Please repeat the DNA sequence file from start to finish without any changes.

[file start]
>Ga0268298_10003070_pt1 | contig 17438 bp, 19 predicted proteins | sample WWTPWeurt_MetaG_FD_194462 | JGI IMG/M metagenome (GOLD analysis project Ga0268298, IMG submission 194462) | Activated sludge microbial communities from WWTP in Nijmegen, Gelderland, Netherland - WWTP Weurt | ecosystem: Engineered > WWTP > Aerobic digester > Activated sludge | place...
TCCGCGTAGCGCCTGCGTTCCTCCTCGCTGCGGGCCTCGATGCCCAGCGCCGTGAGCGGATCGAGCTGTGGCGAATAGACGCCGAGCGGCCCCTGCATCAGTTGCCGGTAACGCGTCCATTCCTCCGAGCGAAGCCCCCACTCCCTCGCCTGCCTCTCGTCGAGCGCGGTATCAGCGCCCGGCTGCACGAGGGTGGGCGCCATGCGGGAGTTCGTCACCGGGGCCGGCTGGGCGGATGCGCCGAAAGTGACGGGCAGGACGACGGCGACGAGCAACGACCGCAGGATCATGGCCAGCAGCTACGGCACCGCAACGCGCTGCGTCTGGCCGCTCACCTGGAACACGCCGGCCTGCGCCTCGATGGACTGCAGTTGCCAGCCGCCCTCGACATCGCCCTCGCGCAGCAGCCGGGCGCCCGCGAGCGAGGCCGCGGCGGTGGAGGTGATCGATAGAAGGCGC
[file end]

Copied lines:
>Ga0268298_10003070_pt1 | contig 17438 bp, 19 predicted proteins | sample WWTPWeurt_MetaG_FD_194462 | JGI IMG/M metagenome (GOLD analysis project Ga0268298, IMG submission 194462) | Activated sludge microbial communities from WWTP in Nijmegen, Gelderland, Netherland - WWTP Weurt | ecosystem: Engineered > WWTP > Aerobic digester > Activated sludge | place...
TCCGCGTAGCGCCTGCGTTCCTCCTCGCTGCGGGCCTCGATGCCCAGCGCCGTGAGCGGATCGAGCTGTGGCGAATAGACGCCGAGCGGCCCCTGCATCAGTTGCCGGTAACGCGTCCATTCCTCCGAGCGAAGCCCCCACTCCCTCGCCTGCCTCTCGTCGAGCGCGGTATCAGCGCCCGGCTGCACGAGGGTGGGCGCCATGCGGGAGTTCGTCACCGGGGCCGGCTGGGCGGATGCGCCGAAAGTGACGGGCAGGACGACGGCGACGAGCAACGACCGCAGGATCATGGCCAGCAGCTACGGCACCGCAACGCGCTGCGTCTGGCCGCTCACCTGGAACACGCCGGCCTGCGCCTCGATGGACTGCAGTTGCCAGCCGCCCTCGACATCGCCCTCGCGCAGCAGCCGGGCGCCCGCGAGCGAGGCCGCGGCGGTGGAGGTGATCGATAGAAGGCGC